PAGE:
Show Don't Tell - but *how* do you do that? Here are techniques to tell stories visually! Using Oscar Winning Films and Oscar Nominated Films as our primary examples: from the first Best Picture Winner "Sunrise" (1927) to the Oscar Nominated "The Artist" (which takes place in 1927) with stops along the way Pixar's "Up" and Best Original Screenplay Winner "Breaking Away" (a small indie style drama - told visually) as well as "Witness" and other Oscar Winners as examples... plus RISE OF THE PLANET OF THE APES. Print version is 48 pages, Kindle version is over 200 pages!
Expanded version with more ways to find great ideas! Your screenplay is going to begin with an idea. There are good ideas and bad ideas and commercial ideas and personal ideas. But where do you find ideas in the first place? This handbook explores different methods for finding or generating ideas, and combining those ideas into concepts that sell. The Idea Bank, Fifteen Places To Find Ideas, Good Ideas And Bad Ideas, Ideas From Locations And Elements, Keeping Track Of Your Ideas, Idea Theft - What Can You Do? Weird Ways To Connect Ideas, Combing Ideas To Create Concepts, High Concepts - What Are They? Creating The Killer Concept, Substitution - Lion Tamers & Hitmen, Creating Blockbuster Concepts, Magnification And The Matrix, Conflict Within Concept, Concepts With Visual Conflict, Avoiding Episodic Concepts, much more! Print version is 48 pages, Kindle version is over 175 pages!
Expanded version with more ways to create interesting dialogue! How to remove bad dialogue (and what *is* bad dialogue), First Hand Dialogue, Awful Exposition, Realism, 50 Professional Dialogue Techniques you can use *today*, Subtext, Subtitles, Humor, Sizzling Banter, *Anti-Dialogue*, Speeches, and more. Tools you can use to make your dialogue sizzle! Special sections that use dialogue examples from movies as diverse as "Bringing Up Baby", "Psycho", "Double Indemnity", "Notorious", the Oscar nominated "You Can Count On Me", "His Girl Friday", and many more! Print version is 48 pages, Kindle version is over 175 pages!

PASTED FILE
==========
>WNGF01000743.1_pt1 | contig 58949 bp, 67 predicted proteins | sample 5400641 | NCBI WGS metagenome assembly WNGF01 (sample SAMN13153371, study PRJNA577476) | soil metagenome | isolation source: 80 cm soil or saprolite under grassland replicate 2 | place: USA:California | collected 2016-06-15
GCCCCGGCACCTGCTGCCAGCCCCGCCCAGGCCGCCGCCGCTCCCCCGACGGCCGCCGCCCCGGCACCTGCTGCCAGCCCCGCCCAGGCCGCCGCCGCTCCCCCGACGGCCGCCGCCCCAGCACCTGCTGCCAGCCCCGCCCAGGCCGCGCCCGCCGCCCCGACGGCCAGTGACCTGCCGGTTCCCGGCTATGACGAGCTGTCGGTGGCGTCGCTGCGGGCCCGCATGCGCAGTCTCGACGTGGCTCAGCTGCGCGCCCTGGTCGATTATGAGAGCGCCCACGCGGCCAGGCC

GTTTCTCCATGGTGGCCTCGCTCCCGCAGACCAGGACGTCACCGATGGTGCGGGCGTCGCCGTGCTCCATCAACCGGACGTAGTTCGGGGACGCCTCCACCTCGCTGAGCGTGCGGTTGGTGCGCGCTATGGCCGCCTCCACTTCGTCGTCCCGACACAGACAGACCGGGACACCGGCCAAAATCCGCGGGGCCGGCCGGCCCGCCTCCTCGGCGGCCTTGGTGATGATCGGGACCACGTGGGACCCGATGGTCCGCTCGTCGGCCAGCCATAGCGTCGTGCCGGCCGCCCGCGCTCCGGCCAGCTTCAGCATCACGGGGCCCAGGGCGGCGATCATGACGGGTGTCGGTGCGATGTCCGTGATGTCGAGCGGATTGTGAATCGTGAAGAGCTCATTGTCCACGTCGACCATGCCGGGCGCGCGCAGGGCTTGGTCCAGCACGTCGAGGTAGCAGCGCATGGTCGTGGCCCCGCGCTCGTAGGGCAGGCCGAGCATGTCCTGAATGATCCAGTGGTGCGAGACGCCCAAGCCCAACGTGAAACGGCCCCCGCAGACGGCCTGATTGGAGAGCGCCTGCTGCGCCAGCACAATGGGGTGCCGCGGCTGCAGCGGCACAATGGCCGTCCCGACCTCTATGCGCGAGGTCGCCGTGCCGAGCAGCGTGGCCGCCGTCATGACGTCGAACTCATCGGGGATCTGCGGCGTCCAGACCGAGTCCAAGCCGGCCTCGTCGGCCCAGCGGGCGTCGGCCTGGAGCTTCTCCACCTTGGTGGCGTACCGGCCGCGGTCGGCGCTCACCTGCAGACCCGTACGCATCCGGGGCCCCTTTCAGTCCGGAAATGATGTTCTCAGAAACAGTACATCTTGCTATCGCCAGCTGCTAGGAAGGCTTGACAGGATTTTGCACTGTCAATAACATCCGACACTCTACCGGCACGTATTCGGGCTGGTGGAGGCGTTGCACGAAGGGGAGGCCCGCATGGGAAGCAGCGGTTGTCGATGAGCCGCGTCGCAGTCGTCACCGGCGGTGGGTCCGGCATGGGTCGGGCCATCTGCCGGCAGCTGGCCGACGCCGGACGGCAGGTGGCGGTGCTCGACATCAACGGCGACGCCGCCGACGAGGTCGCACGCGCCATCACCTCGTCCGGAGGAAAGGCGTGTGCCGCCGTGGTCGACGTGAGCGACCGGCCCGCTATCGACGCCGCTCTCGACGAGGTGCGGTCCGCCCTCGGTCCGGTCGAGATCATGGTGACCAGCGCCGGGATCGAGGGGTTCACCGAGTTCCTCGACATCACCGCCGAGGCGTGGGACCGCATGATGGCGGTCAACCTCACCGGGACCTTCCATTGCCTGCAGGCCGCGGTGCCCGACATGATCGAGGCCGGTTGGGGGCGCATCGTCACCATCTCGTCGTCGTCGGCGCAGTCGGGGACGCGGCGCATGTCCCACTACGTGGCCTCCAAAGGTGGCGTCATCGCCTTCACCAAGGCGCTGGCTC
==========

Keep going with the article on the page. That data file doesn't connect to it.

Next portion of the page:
Use your creative energy to focus on the content; let Final Draft take care of the style. Final Draft is the number-one selling application specifically designed for writing movie scripts, television episodics and stage plays. Its ease-of-use and time-saving features have attracted writers for almost two decades positioning Final Draft as the Professional Screenwriters Choice. Final Draft power users include Academy, Emmy and BAFTA award winning writers like Oliver Stone, Tom Hanks, Alan Ball, J.J. Abrams, James Cameron and more.
* * * Buy It!
E BOOKS: New Blue Books and Novelettes!
I am expanding all of the Blue Books from around 44 pages of
text to around 200 pages! Some are over 250 pages! See what is availabale and what is coming soon!Also, I've been writing Novelletes and there
will soon be novels. E BOOKS: BLUE BOOKS & NOVELLETES
MY OTHER SITES
B MOVIE WORLD Cult Films, Exploitation, Bikers & Women In Prison, Monster Movies.
Every screenwriting book in the world! SCREENWRITER'S BOOKSTORE In Association With Amazon.com From the latest screenwriting book to
guides for finding agents and producers... all with at the
BOOKLETS & PRODUCTS
FIRST STRIKE BLUE BOOKS
Each Blue Book is 48
pages and focuses on a different aspect of screenwriting. Dialogue. Visual Storytelling. Your First Ten Pages. Act 2 Booster. Protagonists. Great Endings. Seventeen Blue Books now available!
CLASSES ON CD! Take a class on CD! GUERRILLA MARKETING - NO AGENT? NO PROBLEM! and WRITING THRILLERS (2 CDs). Full length classes on CD. Now Available: IDEAS & CREATIVITY, WRITING HORROR, WRITING INDIE FILMS, more!